Public Schools and State Spending

On Sunday, January 29, 2017, The Detroit Free Press ran a long article about public schools written by Nancy Kaffer. I agree with almost all of the points she makes. It’s well worth reading the whole thing, and studying the map of schools which the State Reform Office has said should, according to their performance standard, be closed. Here are a few pithy excerpts from the article:

“… the state’s failure to make the city’s schools right — yeah, this one is on the state, which created the charter system and has run Detroit’s public schools for most of this century — is the biggest stumbling block in Detroit’s still-tenuous recovery …”

and Continue reading

Single Payer Health Care Will Raise Taxes – I Call Bullshizzle

One of the CONSTANT droning mantras of Big Pharma, Big Medicine et al is that we cannot afford to offer health insurance to everyone in the country because it will raise taxes through the roof and we will all suffer a huge economic battering.

First, let me remind you that EVERY SINGLE DEVELOPED NATION on this planet has some form of nationalized health care for its citizens. (Please read that sentence 2 or 3 times.) Secondly, let me remind you that the United States of American is THE ONLY DEVELOPED NATION on the planet wherein its citizens face bankruptcy from medical costs. (Repeat as needed.)

 

The lobbyists make sure that there is enough “It Will Raise Taxes” white noise generated to blanket the truth of the matter. Some studies indicate that putting single payer, universal health care in place in the US would SAVE money – one I read suggested a savings of 1.1 trillion over 10 years. Critics of Bernie Sander’s plan to expand Medicare for EVERYONE hollered very, very loud about a resultant tax increase.

You know what I say to that for Julie and I – BRING IT ON! I will gladly take the projected tax increase. You know why? Because it would save us a TON of money. Raise my taxes PLEASE – especially if it means we can eliminate our insurance premiums. Julie and I would end up with a bunch more money to invest or spend on our Grandkids if only such a nefarious plan was carried out. Before I show you the numbers, look at the rising price of insurance premiums, please.

ins-premiums

One important thing to look at besides the rocketing upward spiral of the premium cost is that it bears NO relationship to inflation and ignores wages to boot.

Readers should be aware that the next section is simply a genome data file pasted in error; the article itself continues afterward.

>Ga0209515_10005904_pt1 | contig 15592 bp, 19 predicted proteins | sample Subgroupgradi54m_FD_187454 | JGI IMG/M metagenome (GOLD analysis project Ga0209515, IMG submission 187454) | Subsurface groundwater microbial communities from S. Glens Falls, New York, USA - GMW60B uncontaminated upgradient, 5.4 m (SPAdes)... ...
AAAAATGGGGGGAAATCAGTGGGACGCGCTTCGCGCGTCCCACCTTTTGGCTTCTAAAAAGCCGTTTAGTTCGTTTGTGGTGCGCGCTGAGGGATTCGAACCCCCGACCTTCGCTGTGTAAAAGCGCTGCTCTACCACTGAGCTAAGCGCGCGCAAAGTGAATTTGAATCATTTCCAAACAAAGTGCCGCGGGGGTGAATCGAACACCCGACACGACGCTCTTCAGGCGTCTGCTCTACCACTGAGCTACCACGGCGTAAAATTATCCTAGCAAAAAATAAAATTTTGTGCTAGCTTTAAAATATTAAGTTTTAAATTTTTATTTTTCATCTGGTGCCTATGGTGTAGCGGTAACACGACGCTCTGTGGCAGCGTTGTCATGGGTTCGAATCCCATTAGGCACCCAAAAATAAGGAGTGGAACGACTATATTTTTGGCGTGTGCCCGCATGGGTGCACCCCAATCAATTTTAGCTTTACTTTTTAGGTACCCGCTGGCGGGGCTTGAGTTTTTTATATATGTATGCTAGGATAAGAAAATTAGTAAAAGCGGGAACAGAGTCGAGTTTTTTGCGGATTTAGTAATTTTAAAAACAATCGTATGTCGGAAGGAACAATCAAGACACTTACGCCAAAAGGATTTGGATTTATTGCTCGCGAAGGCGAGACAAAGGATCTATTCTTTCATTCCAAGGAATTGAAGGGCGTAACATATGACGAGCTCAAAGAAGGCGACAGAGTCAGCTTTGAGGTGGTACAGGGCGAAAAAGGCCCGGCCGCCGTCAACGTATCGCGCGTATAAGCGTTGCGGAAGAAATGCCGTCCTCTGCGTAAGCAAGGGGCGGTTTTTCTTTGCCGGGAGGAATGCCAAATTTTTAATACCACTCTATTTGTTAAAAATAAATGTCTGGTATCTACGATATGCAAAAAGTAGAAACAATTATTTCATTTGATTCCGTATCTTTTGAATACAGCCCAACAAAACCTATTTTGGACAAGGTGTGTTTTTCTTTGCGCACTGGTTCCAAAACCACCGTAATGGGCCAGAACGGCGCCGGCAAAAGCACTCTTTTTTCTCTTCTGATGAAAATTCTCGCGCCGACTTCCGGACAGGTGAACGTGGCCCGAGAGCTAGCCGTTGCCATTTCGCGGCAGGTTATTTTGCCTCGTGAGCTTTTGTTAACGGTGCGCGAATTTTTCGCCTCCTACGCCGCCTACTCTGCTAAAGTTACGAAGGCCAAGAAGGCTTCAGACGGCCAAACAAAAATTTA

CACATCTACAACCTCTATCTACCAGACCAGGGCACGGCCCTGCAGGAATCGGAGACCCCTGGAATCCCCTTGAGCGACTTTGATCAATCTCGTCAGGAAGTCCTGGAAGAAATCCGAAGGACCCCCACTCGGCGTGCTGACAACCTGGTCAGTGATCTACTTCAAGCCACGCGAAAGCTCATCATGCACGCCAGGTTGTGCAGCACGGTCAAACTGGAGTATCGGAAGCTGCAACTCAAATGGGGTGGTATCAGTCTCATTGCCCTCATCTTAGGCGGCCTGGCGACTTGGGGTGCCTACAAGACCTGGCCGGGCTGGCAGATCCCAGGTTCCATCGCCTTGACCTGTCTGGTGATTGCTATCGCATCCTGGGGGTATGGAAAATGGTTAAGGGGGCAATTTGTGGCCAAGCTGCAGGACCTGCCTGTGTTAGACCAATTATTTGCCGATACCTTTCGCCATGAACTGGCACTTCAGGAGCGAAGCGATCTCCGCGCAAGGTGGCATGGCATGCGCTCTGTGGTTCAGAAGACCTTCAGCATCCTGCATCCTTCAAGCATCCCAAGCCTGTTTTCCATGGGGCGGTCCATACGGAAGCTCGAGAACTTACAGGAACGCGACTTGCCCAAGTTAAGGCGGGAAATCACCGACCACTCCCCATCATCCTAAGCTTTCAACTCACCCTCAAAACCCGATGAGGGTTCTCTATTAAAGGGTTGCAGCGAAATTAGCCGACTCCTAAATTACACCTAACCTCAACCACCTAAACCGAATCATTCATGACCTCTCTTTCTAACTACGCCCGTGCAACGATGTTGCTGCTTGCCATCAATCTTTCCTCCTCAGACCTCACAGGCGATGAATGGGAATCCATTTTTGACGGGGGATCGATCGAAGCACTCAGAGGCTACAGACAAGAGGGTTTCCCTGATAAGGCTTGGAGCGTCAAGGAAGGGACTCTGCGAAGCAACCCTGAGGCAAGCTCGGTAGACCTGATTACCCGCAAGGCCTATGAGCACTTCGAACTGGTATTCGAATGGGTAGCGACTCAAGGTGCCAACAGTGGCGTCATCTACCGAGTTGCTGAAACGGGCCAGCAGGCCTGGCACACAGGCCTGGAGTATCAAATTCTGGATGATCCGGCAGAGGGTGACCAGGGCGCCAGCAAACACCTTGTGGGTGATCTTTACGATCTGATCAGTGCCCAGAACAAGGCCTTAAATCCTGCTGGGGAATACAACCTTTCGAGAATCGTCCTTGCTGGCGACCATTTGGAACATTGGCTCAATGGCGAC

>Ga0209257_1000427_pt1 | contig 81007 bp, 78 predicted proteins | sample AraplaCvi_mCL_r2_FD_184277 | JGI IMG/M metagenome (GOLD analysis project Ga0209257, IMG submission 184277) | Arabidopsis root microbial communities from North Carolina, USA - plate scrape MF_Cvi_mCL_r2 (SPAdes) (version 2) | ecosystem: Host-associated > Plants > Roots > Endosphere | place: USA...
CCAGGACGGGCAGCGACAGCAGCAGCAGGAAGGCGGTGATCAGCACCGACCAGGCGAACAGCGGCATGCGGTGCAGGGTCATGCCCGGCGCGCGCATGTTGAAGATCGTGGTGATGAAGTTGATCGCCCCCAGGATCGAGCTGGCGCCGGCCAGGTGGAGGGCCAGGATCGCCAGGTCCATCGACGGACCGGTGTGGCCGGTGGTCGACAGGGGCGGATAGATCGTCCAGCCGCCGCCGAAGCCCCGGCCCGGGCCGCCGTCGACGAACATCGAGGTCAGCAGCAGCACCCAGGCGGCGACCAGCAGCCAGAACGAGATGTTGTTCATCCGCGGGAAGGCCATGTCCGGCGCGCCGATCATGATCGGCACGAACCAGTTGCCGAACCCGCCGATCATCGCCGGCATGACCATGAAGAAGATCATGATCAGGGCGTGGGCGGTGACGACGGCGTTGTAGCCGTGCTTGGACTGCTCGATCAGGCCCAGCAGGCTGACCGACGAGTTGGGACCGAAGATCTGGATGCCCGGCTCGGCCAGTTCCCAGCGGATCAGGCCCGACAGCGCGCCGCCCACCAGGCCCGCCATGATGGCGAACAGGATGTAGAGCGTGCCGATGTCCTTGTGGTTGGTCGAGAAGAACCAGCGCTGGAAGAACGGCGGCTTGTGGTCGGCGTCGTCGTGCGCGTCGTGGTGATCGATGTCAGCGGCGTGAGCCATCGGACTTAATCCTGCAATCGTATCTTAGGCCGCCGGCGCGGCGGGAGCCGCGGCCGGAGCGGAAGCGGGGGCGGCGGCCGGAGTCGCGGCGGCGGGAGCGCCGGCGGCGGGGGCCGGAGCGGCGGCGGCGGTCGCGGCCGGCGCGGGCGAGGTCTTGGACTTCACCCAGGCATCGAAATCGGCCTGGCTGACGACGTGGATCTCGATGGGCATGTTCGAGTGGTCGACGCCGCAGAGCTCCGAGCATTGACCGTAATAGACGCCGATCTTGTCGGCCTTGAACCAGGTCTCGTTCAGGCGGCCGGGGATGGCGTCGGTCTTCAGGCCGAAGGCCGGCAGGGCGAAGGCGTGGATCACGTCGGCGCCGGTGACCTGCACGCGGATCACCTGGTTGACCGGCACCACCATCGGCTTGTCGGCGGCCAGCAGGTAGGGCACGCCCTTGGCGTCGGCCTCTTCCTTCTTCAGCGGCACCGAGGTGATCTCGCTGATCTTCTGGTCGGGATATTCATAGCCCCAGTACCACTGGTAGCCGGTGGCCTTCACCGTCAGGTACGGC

Anyway, Julie and I pay $973 a month for health care. That totals $11,676 a year. We are both 58 years old. Our plan is not a Golden Cadillac plan – no frills, lots of out of pocket expenses and co-pays. In fact, there is a $2,800 deductible FOR EACH OF US to meet. That means that if we both got sick in one year our out of pocket expenses would be a minimum of $17,296.00. Please read that paragraph again. We pay almost $12k a year for protection that really only kicks in after ANOTHER $5,600 is spent if we both have something happen. (Hmm, maybe that is why I am still paying $43 a month with a $1827 balance for my treatment in 2013…..)

Critics of the Sanders Medicare for All plan claimed it would cost us an additional $1,100 in taxes. They also said it would cost employers $3,350 more. Julie and I are self-employed so in the interest of fair play, I am willing to assume BOTH of those numbers are true – we would pay $4,450 MORE in taxes. PLEASE PLEASE PLEASE make this happen!

If that started in January, then next year Julie and I would have a MINIMUM of $7,226 dollars with which we could do anything we wanted. If it happened in a year when both of us got sick in some way, then we would have $12,826 MORE to spend.

I am not the best mathematician in Michigan, but 30 seconds with my calculator clearly indicates that a tax increase of $4,450 combined with a decrease in our insurance premium of at LEAST $11,676 puts us ahead of the game by $7,226.

Single Payer Health Insurance Will Raise My Taxes – WELL HURRY UP AND DO IT!!!!

 

Why I am Running

Written by Sherry Wells; posted by Art Myatt

I am running for office to educate the public across Michigan about what our state government has done since the late 1990s through three Governors—Republicans and a Democrat–and will continue to do to our children’s schools unless we, the people, take them back. In most cases, going “back to the future” will retrieve the better alternatives that once existed and served us well. “New” is not always progress.